I had my Pre Op this week getting ready for my reversal surgery and I thought I’d go through some of it I remember for the few of you who haven’t had one before. Going into hospitals can be daunting so this should hopefully help because you will know what to expect.
Well as you might have guessed, the first person I spoke with was a Pre Op nurse. She took me into a side room and asked questions about my medical history, allergies, whether I smoke, have diabetes or heart problems. I was told the run down of the day of surgery, when I need to stop eating and drinking and that I will spend my first few days in a High Dependency Unit. She also enquired if I was on contraception and whether I wanted a pregnancy test or not.
We chatted and I explained that I am frightened about having my reversal surgery. I’m not ashamed to say this, I am scared, and if you are too the best things to do is tell someone about it. I told her some my story, of New Zealand, and specifically about when I was in intensive care about to be transferred to another hospital. I had to be sedated so the doctors could safely move me. During that time I had what the nurse called ‘awareness’. This is when you are aware of what is happening around you, you may hear voices but you cannot move or speak. Patients can also experience strange and frightening hallucinations that will feel very real. I didn’t experience this, but I did feel like I couldn’t move and I awoke in extreme pain due to being turned over on my side only a few days after my ileostomy surgery. This has had a major lasting effect on me physiologically and a year later I still get upset talking about it. The nurse did assure me that this is a common occurrence when patients have spent a long time in an ICU. She said that I needed to make an appointment to see the anesthetist and tell him about my worries and they should put my mind at ease.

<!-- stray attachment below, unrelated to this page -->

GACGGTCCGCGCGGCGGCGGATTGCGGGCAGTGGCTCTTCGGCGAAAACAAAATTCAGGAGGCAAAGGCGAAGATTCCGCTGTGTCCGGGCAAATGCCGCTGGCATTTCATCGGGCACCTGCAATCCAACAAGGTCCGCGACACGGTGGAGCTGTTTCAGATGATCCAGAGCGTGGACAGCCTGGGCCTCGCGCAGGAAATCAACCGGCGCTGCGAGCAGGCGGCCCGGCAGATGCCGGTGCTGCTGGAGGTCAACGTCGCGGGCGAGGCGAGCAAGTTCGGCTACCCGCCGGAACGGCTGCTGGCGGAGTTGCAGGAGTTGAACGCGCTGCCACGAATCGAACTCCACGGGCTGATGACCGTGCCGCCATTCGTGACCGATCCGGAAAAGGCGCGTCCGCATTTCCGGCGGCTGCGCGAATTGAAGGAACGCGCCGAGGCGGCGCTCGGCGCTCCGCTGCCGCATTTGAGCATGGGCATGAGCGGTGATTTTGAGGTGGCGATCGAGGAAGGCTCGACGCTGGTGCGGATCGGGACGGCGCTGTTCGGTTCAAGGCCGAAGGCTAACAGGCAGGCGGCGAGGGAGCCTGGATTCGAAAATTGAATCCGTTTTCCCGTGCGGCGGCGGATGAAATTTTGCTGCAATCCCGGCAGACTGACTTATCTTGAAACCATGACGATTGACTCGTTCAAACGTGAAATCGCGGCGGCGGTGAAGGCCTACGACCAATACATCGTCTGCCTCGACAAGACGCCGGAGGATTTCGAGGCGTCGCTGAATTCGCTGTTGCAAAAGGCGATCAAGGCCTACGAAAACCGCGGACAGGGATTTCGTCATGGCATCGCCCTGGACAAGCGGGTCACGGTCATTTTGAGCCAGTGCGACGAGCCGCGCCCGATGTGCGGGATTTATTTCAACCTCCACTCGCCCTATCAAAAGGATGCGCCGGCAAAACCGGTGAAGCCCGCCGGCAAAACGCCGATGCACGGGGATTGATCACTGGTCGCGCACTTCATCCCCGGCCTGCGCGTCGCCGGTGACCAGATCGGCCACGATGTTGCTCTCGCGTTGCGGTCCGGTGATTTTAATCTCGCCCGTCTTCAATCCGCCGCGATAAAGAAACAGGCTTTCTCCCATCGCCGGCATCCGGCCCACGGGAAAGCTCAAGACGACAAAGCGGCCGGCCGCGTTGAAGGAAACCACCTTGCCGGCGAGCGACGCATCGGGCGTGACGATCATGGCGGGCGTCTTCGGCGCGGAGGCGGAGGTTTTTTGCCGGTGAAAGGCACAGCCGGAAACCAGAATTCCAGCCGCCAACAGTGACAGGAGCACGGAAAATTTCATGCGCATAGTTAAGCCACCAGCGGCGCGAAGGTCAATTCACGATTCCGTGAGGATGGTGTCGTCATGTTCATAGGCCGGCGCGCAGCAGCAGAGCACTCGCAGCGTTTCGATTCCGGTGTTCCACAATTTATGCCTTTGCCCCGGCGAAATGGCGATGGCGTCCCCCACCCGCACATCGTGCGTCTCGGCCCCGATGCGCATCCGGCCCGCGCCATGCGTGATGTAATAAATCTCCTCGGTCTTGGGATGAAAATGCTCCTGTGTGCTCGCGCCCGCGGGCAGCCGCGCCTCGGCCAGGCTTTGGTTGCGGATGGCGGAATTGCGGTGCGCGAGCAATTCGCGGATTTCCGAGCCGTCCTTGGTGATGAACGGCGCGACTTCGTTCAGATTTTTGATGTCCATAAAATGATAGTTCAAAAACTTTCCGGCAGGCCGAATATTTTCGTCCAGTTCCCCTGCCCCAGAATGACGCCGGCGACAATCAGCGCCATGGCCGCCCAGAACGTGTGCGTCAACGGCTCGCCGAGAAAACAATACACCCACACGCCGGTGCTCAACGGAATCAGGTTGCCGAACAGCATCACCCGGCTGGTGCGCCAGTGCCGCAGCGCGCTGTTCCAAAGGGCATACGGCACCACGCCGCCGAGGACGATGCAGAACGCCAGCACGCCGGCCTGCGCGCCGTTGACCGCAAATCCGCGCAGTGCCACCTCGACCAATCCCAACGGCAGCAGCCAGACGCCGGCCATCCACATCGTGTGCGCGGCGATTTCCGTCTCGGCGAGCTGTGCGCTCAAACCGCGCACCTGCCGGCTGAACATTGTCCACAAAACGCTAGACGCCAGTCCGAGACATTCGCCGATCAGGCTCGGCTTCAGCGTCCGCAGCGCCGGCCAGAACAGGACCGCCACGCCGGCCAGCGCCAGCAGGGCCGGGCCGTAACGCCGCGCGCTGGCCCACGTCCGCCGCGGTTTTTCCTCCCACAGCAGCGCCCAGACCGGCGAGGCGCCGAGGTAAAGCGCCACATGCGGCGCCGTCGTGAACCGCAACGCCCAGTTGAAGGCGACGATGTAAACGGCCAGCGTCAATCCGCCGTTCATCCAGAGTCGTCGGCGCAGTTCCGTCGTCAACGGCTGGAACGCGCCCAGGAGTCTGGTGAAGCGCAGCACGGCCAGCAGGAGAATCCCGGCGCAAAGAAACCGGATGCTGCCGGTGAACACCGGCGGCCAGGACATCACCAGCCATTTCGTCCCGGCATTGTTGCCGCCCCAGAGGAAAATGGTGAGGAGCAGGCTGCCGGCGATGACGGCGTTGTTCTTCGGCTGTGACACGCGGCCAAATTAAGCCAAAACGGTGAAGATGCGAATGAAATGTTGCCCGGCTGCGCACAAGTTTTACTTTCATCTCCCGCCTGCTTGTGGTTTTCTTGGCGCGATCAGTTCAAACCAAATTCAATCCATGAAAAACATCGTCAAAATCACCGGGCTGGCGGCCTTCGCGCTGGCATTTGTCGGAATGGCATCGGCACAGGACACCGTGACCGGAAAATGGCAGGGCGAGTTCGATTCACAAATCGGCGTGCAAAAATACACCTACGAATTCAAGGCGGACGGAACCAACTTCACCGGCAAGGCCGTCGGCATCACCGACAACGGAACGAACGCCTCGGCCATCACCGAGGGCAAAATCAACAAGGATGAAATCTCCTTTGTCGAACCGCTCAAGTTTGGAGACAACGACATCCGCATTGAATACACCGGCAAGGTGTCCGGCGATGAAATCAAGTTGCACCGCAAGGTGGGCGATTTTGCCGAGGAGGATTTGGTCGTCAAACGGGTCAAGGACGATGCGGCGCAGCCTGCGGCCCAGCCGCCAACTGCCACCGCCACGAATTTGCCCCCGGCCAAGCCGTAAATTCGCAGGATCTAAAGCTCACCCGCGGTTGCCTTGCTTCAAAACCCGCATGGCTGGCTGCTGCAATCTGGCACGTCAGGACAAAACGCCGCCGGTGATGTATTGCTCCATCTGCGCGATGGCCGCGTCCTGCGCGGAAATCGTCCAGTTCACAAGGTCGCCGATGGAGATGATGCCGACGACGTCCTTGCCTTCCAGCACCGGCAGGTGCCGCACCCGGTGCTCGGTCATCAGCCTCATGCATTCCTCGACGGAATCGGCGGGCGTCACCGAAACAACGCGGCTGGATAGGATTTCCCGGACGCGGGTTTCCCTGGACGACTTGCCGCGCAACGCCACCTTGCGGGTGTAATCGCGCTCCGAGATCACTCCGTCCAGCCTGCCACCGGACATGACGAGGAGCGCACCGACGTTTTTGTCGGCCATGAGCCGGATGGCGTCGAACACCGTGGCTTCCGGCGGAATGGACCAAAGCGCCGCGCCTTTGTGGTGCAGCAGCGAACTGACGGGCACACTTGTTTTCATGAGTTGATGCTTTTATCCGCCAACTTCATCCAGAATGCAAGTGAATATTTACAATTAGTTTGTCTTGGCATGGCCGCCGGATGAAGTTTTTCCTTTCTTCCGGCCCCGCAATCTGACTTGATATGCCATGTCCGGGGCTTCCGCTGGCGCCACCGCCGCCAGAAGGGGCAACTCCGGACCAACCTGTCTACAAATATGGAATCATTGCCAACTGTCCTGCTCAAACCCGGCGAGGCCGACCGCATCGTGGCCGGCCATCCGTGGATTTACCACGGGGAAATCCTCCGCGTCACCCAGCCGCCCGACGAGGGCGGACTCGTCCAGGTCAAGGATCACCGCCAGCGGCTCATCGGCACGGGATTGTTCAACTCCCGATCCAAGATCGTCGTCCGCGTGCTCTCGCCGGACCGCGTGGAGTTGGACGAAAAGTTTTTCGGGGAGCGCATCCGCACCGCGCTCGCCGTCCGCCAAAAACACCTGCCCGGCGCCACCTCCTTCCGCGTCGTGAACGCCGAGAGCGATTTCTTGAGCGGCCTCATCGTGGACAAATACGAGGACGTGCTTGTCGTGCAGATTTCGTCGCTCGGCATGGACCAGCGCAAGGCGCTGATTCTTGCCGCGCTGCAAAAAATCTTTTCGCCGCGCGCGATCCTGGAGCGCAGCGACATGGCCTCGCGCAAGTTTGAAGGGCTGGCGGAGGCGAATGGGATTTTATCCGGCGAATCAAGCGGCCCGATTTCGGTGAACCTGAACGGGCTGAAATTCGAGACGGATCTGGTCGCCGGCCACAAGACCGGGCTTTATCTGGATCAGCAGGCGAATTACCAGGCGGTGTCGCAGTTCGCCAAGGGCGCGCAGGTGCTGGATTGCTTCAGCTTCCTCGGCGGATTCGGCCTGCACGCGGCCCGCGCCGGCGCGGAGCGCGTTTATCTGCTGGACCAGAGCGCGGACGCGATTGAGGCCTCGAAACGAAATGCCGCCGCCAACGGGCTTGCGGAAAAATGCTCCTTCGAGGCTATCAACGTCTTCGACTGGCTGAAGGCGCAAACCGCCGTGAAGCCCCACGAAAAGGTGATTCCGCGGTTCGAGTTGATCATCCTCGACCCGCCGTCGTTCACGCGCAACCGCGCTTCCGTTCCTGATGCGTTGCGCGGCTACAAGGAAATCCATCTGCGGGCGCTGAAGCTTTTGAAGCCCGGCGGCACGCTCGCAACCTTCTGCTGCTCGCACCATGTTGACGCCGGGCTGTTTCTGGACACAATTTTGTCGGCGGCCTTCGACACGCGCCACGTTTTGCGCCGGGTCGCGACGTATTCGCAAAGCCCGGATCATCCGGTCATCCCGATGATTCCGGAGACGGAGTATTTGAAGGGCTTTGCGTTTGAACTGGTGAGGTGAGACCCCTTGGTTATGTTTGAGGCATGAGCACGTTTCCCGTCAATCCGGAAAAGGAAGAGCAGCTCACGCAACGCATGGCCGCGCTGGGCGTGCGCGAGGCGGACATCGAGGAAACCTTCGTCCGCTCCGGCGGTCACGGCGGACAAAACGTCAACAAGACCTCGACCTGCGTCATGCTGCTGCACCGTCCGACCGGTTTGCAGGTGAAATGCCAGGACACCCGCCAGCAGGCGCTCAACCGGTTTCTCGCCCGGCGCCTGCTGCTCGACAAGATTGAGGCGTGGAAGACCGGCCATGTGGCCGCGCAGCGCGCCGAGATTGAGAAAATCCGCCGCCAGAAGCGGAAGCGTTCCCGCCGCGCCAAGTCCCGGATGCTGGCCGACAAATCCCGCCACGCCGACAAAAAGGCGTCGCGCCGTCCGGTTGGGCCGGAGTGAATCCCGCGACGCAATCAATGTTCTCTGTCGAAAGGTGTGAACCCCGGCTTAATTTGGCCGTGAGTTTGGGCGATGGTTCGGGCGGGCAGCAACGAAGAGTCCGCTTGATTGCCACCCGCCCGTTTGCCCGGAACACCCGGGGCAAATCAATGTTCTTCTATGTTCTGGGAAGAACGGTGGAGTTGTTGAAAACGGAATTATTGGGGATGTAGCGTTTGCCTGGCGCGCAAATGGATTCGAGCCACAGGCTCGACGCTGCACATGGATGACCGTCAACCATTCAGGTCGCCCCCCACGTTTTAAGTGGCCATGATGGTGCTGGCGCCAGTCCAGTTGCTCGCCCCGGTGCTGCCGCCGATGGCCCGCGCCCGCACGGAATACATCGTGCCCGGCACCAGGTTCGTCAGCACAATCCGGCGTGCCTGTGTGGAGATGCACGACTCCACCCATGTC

Carrying on with the Pre Op, the next step is for your bloods to be taken by a nurse, and for women, perhaps a pregnancy test in which they will tell you the result straight away. They will also check your blood pressure.
Your next assessment is an ECG (the bit were they put those weird stickers on your body and attach little ‘pegs’) and these are linked to a computer, this will only take a few minutes of lying down still. The best part of the assessment!
Finally you will be asked to blow into a tube as hard as you can. A little wolf may be on screen simulating your breath and blowing the little piggies house down. I don’t think this will be the same for every hospital but it was in mine. It will show your lung capacity which will be put inside your assessment file and that should be the end of the appointment.
This was my Pre Op in a UK hospital so please note it may differ hospital to hospital or due to the type of surgery you are having. I just thought I’d give you a little overview of what to expect and maybe help ease any worries some of you may be having! This is the easy part, in a few weeks I will hopefully have my surgery date. I am very nervous, but a little excited at the fact I won’t have my bag anymore.
If any of you would like to share your experiences personally with myself, then please use my ‘Contact Form’ or by commenting on the blog. I’d love to know about your own reversal or stoma op or anything related really, just make sure you leave your email address on the contact form so I can get back to you! :)